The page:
What Is Pneumoconiosis?

Pneumoconiosis is a lung disease that affects miners, builders, and other workers who breathe in certain kinds of dust on the job.

Over time, the dust gathers in your lungs, and you may find it hard to get enough air.

You may hear other people call pneumoconiosis "black lung disease" or "popcorn lung." There's no cure, but treatments can make it easier for you to breathe and go about your regular activities.

Causes

Pneumoconiosis doesn't show up overnight. It happens after you've spent years in a place where you breathe in fine mineral or chemical dust, such as silica, coal dust, or asbestos. When the specks of dust build up in your lungs, the immune system -- your body's defense against germs -- swings into action. It sees the dust particles as invaders and tries to destroy them.

Your lung tissue often gets inflamed during this process. As a result, scar tissue may form in your lungs, just as it would after an injury. Since scar tissue is less stretchy than regular lung tissue, it may become harder for you to take a full, deep breath.

Symptoms

Many people with pneumoconiosis get problems like:

  • A long-term cough
  • Coughing up large amounts of mucus
  • Feeling short of breath

You may get other symptoms, depending on what kind of pneumoconiosis you have. If you breathed in a lot of asbestos dust, for instance, fluid may build up in the pleural space, a narrow area between the lungs and the chest wall.

Diagnosis

Your doctor may use X-rays or CT scans to figure out if you have pneumoconiosis. If you have the disease, images from these tests will show scar tissue in your lungs or dense lumps of tissue called nodules.

Your doctor may order other tests to better understand your condition. You may get a pulmonary function test to see how well air enters and leaves your lungs. An oxygen saturation test shows how much of the oxygen you breathe makes it to your bloodstream.

In some cases, your doctor may look at your airways with a tiny camera or take a small sample of lung tissue (biopsy) to confirm your diagnosis.

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Treatment

There isn't any treatment that can remove the specks of mineral dust in your lungs. Instead, most treatments try to keep your lungs working.

You may need to stop doing the work that led to your pneumoconiosis. If you're a smoker, your doctor will recommend you quit to improve your lung health.

Your doctor may prescribe an inhaled medication such as a bronchodilator or corticosteroid. Bronchodilators open up your airways if you have trouble breathing, while corticosteroids can curb airway inflammation.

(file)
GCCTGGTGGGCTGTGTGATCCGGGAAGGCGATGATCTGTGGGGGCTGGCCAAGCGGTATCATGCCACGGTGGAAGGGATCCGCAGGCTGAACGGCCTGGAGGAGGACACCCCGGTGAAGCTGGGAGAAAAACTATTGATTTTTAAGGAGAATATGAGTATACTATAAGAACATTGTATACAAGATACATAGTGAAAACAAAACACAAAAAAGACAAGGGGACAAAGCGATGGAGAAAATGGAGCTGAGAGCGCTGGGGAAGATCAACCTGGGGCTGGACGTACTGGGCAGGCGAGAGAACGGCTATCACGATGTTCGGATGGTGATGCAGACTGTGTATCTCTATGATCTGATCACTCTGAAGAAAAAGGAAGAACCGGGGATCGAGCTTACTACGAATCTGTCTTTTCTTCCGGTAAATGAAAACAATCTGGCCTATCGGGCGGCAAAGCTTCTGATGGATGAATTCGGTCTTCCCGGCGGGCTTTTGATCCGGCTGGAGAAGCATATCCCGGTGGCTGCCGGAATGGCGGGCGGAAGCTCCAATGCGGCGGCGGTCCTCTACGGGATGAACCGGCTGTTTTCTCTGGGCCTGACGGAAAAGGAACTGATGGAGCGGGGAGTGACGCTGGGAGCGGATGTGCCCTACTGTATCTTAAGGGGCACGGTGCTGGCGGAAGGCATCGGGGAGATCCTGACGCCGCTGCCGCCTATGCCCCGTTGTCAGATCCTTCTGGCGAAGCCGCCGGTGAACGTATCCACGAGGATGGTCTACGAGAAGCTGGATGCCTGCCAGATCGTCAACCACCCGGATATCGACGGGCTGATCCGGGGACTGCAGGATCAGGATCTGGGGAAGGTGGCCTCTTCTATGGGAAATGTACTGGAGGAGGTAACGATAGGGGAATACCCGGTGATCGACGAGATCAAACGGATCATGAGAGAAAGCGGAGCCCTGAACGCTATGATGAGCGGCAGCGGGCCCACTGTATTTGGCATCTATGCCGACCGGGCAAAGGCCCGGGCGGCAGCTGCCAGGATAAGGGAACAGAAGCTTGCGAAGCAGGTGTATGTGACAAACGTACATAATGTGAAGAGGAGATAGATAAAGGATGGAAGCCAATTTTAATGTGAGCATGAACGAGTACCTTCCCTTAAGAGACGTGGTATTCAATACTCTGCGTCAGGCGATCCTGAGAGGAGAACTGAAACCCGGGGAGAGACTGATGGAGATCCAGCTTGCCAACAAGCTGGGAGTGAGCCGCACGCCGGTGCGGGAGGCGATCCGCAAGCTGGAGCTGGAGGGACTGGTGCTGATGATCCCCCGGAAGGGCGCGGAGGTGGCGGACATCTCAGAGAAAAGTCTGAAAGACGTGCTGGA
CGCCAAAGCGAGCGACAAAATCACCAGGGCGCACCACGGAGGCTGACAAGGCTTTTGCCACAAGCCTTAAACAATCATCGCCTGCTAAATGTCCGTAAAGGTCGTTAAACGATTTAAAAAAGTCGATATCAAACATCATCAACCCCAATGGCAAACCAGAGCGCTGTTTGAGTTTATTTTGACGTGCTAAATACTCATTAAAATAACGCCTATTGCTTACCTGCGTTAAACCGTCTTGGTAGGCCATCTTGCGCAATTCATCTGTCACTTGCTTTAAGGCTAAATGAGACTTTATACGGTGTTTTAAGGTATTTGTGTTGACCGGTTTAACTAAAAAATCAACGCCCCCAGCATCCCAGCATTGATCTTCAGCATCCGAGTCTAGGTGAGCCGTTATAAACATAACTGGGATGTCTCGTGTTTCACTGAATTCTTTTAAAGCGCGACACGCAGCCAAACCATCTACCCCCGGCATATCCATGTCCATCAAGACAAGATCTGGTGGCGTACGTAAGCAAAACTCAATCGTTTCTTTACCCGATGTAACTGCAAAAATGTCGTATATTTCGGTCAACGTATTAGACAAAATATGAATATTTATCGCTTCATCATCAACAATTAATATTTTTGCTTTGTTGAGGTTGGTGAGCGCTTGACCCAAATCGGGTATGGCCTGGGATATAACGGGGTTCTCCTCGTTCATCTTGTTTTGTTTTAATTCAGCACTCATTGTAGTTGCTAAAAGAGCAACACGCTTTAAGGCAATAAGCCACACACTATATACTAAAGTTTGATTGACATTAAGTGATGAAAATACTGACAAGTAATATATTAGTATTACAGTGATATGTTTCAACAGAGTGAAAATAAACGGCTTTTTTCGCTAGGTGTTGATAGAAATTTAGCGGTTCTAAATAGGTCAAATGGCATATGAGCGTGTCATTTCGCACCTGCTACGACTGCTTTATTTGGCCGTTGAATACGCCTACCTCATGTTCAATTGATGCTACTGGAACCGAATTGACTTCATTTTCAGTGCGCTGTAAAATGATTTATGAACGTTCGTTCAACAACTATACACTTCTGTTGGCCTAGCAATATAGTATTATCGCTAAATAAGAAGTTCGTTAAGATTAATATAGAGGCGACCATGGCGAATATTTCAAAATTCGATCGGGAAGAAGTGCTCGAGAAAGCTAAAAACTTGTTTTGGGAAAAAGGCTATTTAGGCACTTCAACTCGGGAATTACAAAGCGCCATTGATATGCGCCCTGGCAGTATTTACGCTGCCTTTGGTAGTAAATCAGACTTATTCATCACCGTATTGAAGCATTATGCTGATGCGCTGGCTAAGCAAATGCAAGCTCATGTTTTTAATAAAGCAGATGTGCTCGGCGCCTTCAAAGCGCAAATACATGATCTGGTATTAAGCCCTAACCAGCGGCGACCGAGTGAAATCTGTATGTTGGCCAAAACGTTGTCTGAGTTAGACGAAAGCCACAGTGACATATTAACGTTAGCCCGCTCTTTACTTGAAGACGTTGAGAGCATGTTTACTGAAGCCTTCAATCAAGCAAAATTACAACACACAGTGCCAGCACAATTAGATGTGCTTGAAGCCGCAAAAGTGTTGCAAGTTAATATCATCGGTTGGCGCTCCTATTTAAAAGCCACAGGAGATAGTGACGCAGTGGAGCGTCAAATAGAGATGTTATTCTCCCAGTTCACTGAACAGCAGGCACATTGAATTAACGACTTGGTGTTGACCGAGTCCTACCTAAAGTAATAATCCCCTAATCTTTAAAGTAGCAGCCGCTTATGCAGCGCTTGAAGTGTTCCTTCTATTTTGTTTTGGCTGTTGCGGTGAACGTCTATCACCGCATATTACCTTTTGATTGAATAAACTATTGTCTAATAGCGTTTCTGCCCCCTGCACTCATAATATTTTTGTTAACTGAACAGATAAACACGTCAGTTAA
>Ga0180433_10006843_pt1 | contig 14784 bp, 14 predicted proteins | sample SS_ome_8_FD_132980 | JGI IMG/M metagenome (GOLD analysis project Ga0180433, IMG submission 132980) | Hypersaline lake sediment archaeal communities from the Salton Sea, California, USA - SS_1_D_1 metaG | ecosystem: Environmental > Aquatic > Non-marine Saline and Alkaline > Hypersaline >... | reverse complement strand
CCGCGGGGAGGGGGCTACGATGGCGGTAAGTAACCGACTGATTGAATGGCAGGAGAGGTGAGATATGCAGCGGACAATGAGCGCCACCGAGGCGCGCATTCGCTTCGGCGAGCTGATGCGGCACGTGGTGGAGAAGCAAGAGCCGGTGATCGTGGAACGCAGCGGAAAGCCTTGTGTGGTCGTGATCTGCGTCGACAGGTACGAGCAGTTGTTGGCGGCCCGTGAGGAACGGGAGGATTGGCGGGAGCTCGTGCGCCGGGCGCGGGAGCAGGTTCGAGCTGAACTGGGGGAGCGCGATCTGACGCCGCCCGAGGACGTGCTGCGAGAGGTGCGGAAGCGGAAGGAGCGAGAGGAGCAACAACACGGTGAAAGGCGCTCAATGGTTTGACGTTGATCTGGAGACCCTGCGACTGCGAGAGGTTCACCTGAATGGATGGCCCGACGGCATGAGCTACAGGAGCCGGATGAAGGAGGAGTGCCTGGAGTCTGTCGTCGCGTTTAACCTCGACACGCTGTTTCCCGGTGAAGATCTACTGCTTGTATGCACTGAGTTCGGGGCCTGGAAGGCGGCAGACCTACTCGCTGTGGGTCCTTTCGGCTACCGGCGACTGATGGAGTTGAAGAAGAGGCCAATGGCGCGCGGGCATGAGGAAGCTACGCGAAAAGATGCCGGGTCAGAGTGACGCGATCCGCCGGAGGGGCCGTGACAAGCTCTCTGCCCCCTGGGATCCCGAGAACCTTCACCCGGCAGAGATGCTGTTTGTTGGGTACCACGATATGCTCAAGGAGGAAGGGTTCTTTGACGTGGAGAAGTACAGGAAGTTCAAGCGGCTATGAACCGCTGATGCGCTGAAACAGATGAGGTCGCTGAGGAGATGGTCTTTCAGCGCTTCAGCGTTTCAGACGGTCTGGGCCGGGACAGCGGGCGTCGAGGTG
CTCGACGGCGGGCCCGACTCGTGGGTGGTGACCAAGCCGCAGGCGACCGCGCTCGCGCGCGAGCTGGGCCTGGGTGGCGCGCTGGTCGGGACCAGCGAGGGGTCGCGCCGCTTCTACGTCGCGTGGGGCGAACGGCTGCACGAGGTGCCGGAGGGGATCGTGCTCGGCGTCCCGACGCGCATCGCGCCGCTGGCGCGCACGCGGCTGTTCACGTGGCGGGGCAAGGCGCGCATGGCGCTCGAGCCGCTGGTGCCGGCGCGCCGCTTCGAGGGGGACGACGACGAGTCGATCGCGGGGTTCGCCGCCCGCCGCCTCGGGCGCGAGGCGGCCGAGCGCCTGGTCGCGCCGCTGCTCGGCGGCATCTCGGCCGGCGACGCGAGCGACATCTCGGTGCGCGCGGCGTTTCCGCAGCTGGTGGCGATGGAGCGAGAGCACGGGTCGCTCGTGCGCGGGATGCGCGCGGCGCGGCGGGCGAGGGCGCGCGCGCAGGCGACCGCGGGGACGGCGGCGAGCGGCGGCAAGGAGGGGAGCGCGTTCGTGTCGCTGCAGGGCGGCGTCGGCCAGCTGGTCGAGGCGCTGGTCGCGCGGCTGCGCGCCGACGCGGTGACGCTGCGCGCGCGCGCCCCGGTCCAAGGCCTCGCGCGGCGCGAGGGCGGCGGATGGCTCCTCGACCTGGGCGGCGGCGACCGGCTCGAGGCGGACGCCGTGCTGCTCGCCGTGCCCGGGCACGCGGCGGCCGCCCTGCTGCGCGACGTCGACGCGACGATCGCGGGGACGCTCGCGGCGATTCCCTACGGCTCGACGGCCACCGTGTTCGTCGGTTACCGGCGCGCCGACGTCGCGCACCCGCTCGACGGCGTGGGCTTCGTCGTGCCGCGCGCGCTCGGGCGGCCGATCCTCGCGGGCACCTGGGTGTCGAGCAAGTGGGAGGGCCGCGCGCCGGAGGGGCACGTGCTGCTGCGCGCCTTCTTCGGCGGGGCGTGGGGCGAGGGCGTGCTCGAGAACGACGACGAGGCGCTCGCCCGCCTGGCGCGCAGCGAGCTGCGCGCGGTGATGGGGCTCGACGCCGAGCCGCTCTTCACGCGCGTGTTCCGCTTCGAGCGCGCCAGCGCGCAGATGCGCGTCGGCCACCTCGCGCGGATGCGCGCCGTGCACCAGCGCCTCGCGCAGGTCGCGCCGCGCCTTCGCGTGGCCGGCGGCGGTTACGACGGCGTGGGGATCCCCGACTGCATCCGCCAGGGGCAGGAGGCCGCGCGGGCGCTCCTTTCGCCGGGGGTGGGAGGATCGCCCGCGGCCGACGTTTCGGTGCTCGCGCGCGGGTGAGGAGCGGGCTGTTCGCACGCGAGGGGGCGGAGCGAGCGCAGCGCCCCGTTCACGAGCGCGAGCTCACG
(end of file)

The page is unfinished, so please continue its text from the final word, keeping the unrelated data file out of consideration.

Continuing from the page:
If your tests show low levels of oxygen in your blood, your doctor may suggest you get "supplemental oxygen therapy." In this treatment, you breathe in extra oxygen through a mask or prongs in your nose. The oxygen you get this way is stored in a tank or some other kind of device. Some people use this treatment throughout the day, while others may need it only at night.

Outlook

Pneumoconiosis is a "chronic" lung disease, which means you'll need to manage the symptoms over the long term. With the right treatment and regular doctor visits, you can keep symptoms under control and guard against future lung damage.

Your doctor will monitor you for other conditions you may get because you have pneumoconiosis. These possible complications include lung cancer or progressive massive fibrosis, a severe form of lung scarring that can be life threatening.

When you're trying to manage a long-term disease like pneumoconiosis, it helps to reach out to family and friends for emotional support. You can also join a support group, where you can talk to people who know what you're going through. Ask your doctor about where to find one, or check the website of the American Lung Association. And if pneumoconiosis is making you feel stressed or anxious, ask your doctor to recommend a mental health professional.

Prevention

The best way to prevent pneumoconiosis is to wear a respirator mask at work, which will help keep mineral dust out of your lungs. If you've been in a place with fine dust, wash your face and hands before you drink or eat. This way, you won't accidentally breathe in dust that gets stuck to you.

If your job puts you at risk of pneumoconiosis, you should get regular physical exams and chest X-rays to make sure your lungs stay in good health.

WebMD Medical Reference Reviewed by Paul Boyce, MD on December 18, 2019

Sources

SOURCES:

Johns Hopkins Medicine: "Pneumoconiosis."

Environmental Health Perspectives: "Silicosis and coal workers' pneumoconiosis."

CHEST Foundation: "Pneumoconiosis."

American College of Occupational and Environmental Medicine: "Occupational Interstitial Lung Diseases."

CDC: "Resurgence of Progressive Massive Fibrosis in Coal Miners -- Eastern Kentucky, 2016."

American Lung Association: "Oxygen Therapy."

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